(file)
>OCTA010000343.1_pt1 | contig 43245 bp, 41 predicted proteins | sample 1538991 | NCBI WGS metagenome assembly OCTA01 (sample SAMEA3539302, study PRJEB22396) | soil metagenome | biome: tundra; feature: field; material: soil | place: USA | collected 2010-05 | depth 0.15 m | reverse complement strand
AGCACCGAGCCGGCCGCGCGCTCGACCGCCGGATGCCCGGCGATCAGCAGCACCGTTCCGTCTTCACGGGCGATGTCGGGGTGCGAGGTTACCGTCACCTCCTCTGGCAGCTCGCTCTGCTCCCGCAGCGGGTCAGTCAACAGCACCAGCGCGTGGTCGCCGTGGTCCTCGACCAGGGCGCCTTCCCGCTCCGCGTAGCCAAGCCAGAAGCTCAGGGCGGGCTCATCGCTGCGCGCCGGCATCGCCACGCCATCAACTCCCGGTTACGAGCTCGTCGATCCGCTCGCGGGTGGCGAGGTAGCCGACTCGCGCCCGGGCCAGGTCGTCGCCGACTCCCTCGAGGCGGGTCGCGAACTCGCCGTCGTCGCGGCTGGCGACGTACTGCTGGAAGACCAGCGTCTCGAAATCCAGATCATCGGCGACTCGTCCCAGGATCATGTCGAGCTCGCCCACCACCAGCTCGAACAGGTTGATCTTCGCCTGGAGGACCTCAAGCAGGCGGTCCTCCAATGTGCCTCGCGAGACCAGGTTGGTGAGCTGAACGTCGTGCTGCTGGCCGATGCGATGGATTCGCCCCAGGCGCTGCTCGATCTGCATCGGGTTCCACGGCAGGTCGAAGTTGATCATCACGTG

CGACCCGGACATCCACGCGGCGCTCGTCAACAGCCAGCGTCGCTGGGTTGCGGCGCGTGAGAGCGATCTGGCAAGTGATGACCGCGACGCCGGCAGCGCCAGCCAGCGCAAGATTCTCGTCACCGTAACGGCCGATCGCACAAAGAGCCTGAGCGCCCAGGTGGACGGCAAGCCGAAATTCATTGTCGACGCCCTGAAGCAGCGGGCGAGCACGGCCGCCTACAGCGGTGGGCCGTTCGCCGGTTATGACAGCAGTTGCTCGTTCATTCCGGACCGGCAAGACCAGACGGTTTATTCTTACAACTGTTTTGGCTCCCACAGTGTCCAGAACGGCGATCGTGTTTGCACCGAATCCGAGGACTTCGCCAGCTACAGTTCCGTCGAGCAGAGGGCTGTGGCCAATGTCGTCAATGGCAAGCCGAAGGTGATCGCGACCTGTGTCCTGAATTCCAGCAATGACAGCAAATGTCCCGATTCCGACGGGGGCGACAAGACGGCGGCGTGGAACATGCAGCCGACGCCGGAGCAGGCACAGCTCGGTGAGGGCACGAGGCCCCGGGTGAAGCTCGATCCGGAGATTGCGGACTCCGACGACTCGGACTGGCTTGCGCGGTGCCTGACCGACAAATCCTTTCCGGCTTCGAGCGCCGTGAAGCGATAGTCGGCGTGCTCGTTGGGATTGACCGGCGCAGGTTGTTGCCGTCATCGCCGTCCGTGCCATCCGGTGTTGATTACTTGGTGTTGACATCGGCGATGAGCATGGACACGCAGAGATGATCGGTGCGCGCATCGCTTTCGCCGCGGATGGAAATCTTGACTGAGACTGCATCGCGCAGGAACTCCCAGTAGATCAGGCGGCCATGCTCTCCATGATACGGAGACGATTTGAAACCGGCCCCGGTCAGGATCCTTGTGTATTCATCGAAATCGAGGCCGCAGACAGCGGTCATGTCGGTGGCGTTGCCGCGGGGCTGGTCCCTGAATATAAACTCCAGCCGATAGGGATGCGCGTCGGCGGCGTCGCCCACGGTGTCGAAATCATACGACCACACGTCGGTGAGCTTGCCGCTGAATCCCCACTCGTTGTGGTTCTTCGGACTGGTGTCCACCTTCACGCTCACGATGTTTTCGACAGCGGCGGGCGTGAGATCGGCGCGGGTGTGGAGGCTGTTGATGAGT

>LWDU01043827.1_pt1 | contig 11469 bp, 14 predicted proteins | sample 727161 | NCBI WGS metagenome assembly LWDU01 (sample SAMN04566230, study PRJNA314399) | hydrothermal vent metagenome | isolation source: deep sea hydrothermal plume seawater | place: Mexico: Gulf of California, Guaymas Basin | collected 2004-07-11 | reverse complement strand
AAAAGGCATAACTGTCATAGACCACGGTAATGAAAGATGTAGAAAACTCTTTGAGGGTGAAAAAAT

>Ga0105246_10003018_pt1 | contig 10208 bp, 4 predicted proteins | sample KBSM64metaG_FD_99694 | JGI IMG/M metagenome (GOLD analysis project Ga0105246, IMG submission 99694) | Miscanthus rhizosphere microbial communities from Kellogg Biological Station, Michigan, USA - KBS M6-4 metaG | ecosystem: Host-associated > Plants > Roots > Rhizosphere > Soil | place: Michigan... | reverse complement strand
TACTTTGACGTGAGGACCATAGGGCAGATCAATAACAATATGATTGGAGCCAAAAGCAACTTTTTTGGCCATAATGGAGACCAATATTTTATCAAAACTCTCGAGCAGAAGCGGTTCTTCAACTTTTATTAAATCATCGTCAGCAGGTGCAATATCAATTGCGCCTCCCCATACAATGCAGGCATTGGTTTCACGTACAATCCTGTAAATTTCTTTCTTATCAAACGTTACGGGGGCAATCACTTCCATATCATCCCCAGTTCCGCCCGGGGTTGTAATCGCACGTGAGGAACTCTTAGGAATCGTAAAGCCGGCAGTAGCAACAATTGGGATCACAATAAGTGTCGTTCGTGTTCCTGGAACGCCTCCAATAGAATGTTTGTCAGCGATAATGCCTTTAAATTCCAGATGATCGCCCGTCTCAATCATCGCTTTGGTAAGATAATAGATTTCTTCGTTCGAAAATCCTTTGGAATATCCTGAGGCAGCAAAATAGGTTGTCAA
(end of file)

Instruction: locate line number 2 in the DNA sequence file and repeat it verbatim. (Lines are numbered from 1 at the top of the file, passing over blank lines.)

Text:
AGCACCGAGCCGGCCGCGCGCTCGACCGCCGGATGCCCGGCGATCAGCAGCACCGTTCCGTCTTCACGGGCGATGTCGGGGTGCGAGGTTACCGTCACCTCCTCTGGCAGCTCGCTCTGCTCCCGCAGCGGGTCAGTCAACAGCACCAGCGCGTGGTCGCCGTGGTCCTCGACCAGGGCGCCTTCCCGCTCCGCGTAGCCAAGCCAGAAGCTCAGGGCGGGCTCATCGCTGCGCGCCGGCATCGCCACGCCATCAACTCCCGGTTACGAGCTCGTCGATCCGCTCGCGGGTGGCGAGGTAGCCGACTCGCGCCCGGGCCAGGTCGTCGCCGACTCCCTCGAGGCGGGTCGCGAACTCGCCGTCGTCGCGGCTGGCGACGTACTGCTGGAAGACCAGCGTCTCGAAATCCAGATCATCGGCGACTCGTCCCAGGATCATGTCGAGCTCGCCCACCACCAGCTCGAACAGGTTGATCTTCGCCTGGAGGACCTCAAGCAGGCGGTCCTCCAATGTGCCTCGCGAGACCAGGTTGGTGAGCTGAACGTCGTGCTGCTGGCCGATGCGATGGATTCGCCCCAGGCGCTGCTCGATCTGCATCGGGTTCCACGGCAGGTCGAAGTTGATCATCACGTG